Letters from our readers: Minimum wage hikes don’t help the unskilled

It’s ironic that the San Francisco city government is concerned about the harmful effects higher labor costs could have on small businesses, as reported Dec. 17 by The Examiner (“City’s minimum wage staying the same”).

A recent statement from the San Francisco Office of Labor Standards Enforcement said “small businesses in difficult financial situations will know their labor costs can remain constant in the coming year.” Yet in 2007 when the San Francisco minimum wage rose above $9 an hour, this same office praised the wage’s effect on businesses, saying “jobs paying a decent wage … invigorate neighborhood businesses.”

San Francisco can’t have it both ways — either a higher minimum wage will “invigorate” employers, or it will hinder them from hiring. Decades of economic research show that employers respond to higher labor costs by cutting jobs or hiring applicants with more experience.

This effectively shuts out unskilled workers from the labor market, hurting the very people that a minimum wage increase is supposed to help.

Kristen Lopez Eastlick, Employment Policies Institute, Washington, D.C.

Night Stalker puzzle

Your recent article on the Richard Ramirez Night Stalker case leaves some unanswered questions.

How can a description of “a Caucasian man … with shaggy brown hair parted in the middle — fit Ramirez to the letter” when he is Hispanic with jet-black, rarely combed hair?

To paraphrase retired SFPD Lt. George Kowalski, “All police departments would like to close cases … it makes everybody feel a bit better. I would like to see Mr. Ramirez be indicted for another couple murders.”

To paraphrase Richard Ramirez, “They wanted somebody, so they picked me.”

Bee Kay, San Francisco

State’s highways dismal

In terms of cost-effectiveness and performance, California’s highway system is now one of the three worst in America (only Rhode Island and Alaska are worse), according to Reason Foundation’s 18th Annual Highway Report released today.

The Reason Foundation study examines state highway systems in 11 categories, including congestion, pavement condition, fatalities, deficient bridges and total spending. It is based on information that each state reported for the year 2007. California has 18,336 miles of state-owned highway system, slightly larger than the national average. California ranked 48th overall in the 2007 ratings, down from 44th in 2006.

California’s fiscal performance rating is 45th and its system performance rating is 48th. In 2007, its best ratings were for fatality rate (16th), bridge deficiencies (35th) and rural narrow lanes (24th). However, California has the highest percent of urban interstates congested in the entire nation.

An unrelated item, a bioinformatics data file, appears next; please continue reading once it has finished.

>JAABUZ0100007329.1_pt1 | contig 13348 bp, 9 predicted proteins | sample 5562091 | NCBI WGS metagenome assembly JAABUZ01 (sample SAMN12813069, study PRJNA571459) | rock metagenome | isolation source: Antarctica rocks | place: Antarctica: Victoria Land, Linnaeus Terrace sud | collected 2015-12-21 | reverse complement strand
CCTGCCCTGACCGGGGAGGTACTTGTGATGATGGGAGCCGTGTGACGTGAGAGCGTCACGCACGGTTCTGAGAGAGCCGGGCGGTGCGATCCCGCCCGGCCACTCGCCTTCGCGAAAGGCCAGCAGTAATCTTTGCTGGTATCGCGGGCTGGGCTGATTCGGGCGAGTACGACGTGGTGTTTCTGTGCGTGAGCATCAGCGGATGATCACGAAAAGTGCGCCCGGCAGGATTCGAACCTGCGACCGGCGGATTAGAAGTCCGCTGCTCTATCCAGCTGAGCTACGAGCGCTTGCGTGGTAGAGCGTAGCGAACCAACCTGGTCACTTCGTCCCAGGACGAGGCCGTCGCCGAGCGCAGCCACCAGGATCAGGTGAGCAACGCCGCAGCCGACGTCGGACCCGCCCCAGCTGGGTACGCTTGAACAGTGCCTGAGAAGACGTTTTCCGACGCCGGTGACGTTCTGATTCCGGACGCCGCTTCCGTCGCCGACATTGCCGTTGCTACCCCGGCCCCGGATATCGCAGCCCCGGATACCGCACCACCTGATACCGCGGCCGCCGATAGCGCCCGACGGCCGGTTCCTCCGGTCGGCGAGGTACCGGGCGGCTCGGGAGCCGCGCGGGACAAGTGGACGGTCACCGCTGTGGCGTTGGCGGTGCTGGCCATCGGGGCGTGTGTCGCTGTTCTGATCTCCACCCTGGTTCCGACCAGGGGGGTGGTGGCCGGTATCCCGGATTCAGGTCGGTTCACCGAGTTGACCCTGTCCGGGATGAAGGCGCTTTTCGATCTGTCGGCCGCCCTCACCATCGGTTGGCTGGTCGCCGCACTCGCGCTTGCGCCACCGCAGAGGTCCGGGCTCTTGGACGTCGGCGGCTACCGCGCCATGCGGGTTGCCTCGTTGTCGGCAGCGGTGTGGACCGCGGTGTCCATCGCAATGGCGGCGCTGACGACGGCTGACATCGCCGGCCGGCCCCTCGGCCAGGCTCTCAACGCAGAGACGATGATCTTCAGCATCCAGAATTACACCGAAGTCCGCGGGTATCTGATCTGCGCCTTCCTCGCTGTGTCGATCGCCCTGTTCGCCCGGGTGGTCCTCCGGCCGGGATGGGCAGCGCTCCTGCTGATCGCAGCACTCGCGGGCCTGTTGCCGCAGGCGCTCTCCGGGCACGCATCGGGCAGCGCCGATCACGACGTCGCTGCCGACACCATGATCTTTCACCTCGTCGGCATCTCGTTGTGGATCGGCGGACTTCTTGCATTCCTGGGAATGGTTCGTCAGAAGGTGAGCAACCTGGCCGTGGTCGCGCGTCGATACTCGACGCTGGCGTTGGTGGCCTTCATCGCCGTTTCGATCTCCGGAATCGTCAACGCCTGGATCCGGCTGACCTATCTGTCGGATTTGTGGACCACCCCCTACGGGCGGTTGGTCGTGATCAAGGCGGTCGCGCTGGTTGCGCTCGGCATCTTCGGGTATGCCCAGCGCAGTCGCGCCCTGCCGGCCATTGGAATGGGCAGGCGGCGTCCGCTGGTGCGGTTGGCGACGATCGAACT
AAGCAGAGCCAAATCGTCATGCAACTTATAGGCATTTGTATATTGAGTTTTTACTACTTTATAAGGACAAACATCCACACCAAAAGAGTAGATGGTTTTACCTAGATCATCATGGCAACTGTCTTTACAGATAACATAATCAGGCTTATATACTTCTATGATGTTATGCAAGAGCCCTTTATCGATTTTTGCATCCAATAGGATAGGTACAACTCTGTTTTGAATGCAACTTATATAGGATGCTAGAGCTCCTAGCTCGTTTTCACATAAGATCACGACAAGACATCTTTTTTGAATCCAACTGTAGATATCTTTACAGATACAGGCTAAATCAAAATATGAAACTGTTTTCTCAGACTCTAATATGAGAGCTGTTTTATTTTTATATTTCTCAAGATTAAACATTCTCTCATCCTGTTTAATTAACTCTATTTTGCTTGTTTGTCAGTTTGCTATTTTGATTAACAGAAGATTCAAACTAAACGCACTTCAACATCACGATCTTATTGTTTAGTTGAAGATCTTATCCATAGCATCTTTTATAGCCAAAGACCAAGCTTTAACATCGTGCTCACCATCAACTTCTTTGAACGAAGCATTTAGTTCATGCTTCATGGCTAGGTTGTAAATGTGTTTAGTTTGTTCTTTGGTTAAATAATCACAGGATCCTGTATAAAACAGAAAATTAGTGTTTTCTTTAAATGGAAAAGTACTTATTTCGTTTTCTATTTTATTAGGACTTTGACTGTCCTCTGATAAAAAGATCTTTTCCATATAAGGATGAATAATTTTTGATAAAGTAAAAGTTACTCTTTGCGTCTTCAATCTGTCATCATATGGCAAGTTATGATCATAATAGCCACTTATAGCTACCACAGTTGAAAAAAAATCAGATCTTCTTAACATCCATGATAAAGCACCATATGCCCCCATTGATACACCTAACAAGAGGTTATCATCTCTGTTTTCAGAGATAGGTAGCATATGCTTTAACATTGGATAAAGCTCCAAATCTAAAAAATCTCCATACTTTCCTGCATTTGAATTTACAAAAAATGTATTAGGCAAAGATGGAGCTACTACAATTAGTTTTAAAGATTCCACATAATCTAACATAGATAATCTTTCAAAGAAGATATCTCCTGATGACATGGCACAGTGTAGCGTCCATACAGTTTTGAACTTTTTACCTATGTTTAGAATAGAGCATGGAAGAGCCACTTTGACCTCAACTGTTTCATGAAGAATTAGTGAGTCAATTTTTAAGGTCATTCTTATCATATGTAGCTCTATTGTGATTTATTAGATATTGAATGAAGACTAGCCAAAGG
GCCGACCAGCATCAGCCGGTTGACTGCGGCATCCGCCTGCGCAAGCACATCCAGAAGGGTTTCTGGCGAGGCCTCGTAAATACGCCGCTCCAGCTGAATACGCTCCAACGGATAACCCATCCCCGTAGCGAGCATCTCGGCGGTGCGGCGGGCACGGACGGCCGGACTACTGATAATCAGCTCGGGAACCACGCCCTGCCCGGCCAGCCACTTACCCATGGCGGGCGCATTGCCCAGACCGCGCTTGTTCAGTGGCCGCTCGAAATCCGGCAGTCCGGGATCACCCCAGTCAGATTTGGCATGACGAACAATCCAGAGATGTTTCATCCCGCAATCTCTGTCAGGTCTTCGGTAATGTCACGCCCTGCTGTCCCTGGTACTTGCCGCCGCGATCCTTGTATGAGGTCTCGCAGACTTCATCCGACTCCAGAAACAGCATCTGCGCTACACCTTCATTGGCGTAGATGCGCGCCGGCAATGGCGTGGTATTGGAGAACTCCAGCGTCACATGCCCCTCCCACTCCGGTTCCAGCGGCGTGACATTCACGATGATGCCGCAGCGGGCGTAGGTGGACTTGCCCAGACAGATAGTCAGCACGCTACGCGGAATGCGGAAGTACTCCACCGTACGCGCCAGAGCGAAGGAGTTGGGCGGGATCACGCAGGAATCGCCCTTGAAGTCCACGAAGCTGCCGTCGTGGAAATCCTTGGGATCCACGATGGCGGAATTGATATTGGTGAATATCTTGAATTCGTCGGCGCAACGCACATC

It also performed poorly on administrative disbursements per state-controlled mile (49th), urban and rural interstate in poor condition (both 49th), total disbursements per state-controlled mile (47th), capital and bridge disbursements per state-controlled mile (48th) and maintenance disbursements per state-controlled mile (39th).

Chris Mitchell, Los Angeles

letters to the editorOpinion

If you find our journalism valuable and relevant, please consider joining our Examiner membership program.
Find out more at www.sfexaminer.com/join/

Just Posted

Some people are concerned that University of California, San Francisco’s expansion at its Parnassus campus could cause an undesirable increase in the number of riders on Muni’s N-Judah line.<ins></ins>
Will UCSF’s $20 million pledge to SFMTA offset traffic woes?

An even more crowded N-Judah plus increased congestion ahead cause concern

A health care worker receives one of the first COVID-19 vaccine doses at Zuckerberg San Francisco General Hospital on Tuesday Dec. 15, 2020. (Courtesy SFgov)
SF to open three large sites for COVID-19 vaccinations

Breed: ‘We need more doses. We are asking for more doses’

San Jose Sharks (pictured Feb. 15, 2020 vs. Minnesota Wild at Xcel Energy Center) open the season on Monday against the St. Louis Blues in St. Louis. (Tribune News Service archive)
This week in Bay Area sports

A look at the upcoming major Bay Area sports events (schedules subject… Continue reading

Tongo Eisen-Martin, a Bernal Heights resident, named San Francisco’s eighth poet laureate. (Kevin N. Hume/S.F. Examiner)
Tongo Eisen-Martin becomes San Francisco’s eighth poet laureate

Bernal Heights resident Tongo Eisen-Martin has become San Francisco’s eighth poet laureate.… Continue reading

Homeless people's tents can be seen on Golden Gate Avenue in the Tenderloin on Wednesday afternoon, Dec. 16, 2020. (Photo by Ekevara Kitpowsong/S.F. Examiner)
Statewide business tax could bring new funds to combat homelessness

San Francisco could get more than $100 million a year for housing, rental assistance, shelter beds

Most Read